Job 19:14. My kinsfolk have failed— Have departed. Houbigant. He means to say, that his friends had quite deserted him; had ceased from their office, according to the immediate meaning of the Hebrew word חדלו chadlu. See Schultens.
Job 19:16. He gave me no answer— And he answered me not, though I intreated, &c. Houbigant.
Job 19:17. Though I intreated for the children's sake— The word חנתי channothi, rendered intreated, may signify the place of a man's dwelling. The sense may be rendered, And my habitation to the children of my body. Houbigant translates the verse, My wife abhors even my breath; the children of my body fly far from my offensive smell: and he observes, that we are nowhere told that all the children of Job perished, but only such as were feasting in their elder brother's house.
Job 19:18. Yea, young children despised me— Even the very meanest of my family despised me; and if I rise up, they flout at me. See Schultens and Houbigant.
Job 19:19. Inward friends— Rather intimate friends.
Job 19:20. My bone cleaveth to my skin, &c.— My bones pierce through my skin and my flesh, and my teeth slip out from my gums. Heath and Le Clerc. Chappelow renders the clause, I am escaped with a torn skin, or, with my skin all over wrinkles, to denote his being quite emaciated. Schultens says, that to escape with the skin of the teeth, seems to be a proverbial expression for those who lie beaten and covered with wounds from head to foot; and their mouth being broken with blows, half dead, they are scarcely able to breathe.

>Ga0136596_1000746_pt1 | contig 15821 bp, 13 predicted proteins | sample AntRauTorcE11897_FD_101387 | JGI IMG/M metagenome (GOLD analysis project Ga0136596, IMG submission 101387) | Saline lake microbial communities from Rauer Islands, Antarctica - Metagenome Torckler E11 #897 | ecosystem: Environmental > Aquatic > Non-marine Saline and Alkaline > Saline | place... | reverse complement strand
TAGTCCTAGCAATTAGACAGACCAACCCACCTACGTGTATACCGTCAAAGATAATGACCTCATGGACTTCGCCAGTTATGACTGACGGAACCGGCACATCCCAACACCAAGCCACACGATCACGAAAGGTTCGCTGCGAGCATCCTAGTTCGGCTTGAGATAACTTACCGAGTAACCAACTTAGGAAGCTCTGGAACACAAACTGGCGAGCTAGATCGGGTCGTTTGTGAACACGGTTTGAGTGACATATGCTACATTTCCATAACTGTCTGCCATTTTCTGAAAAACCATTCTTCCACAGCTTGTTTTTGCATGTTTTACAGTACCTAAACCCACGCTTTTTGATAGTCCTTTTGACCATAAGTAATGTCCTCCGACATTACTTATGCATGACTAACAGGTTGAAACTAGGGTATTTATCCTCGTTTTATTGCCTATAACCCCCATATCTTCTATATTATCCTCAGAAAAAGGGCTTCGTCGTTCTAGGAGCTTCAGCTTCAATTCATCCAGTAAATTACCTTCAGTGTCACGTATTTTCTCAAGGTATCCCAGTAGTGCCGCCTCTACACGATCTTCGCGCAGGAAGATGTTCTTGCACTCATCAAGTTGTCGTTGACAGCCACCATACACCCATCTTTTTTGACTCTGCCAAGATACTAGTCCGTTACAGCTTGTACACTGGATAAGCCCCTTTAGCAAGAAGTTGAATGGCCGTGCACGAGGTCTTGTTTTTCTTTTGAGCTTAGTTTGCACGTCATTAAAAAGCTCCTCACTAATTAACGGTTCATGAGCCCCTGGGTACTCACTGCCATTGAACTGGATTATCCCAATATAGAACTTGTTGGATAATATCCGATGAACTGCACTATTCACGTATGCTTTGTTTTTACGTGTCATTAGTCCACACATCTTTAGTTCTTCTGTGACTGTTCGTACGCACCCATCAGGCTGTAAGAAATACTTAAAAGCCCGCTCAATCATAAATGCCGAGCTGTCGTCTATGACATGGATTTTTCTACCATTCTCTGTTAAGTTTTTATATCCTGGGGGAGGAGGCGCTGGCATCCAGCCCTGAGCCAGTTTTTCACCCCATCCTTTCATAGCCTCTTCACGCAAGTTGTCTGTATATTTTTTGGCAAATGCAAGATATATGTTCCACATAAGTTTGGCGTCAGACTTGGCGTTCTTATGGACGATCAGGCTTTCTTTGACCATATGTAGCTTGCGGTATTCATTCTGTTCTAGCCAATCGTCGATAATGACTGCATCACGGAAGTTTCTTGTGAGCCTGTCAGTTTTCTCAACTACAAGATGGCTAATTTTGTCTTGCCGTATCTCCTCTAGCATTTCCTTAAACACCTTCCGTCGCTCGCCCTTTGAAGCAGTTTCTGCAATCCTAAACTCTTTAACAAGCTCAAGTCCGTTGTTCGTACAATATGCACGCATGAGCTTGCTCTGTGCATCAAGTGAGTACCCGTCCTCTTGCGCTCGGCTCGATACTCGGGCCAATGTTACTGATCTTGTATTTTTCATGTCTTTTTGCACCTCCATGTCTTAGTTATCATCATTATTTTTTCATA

Job 19:21. Have pity upon me! &c.— Nothing can be more pathetic than the repetition in this passage, as well as the immediate application to his friends: O ye my friends! "You, at least, with whom I have enjoyed so intimate and friendly a correspondence; you, who more especially should exert the tender office of consolation, do you have some pity upon me, since the hand of God hath so fearfully afflicted me!" Heath, after an ancient manuscript, reads, You are my friends. To be satisfied with his flesh, means, according to the eastern style, to feed upon his fame, or life, and, as it were, to glut themselves with his sufferings and afflictions. Bp. Lowth observes, that this passage, as well as that at the beginning of the 14th chapter, affords us a most beautiful specimen of the complete elegy. See his Praelections, p. 452. Octavo.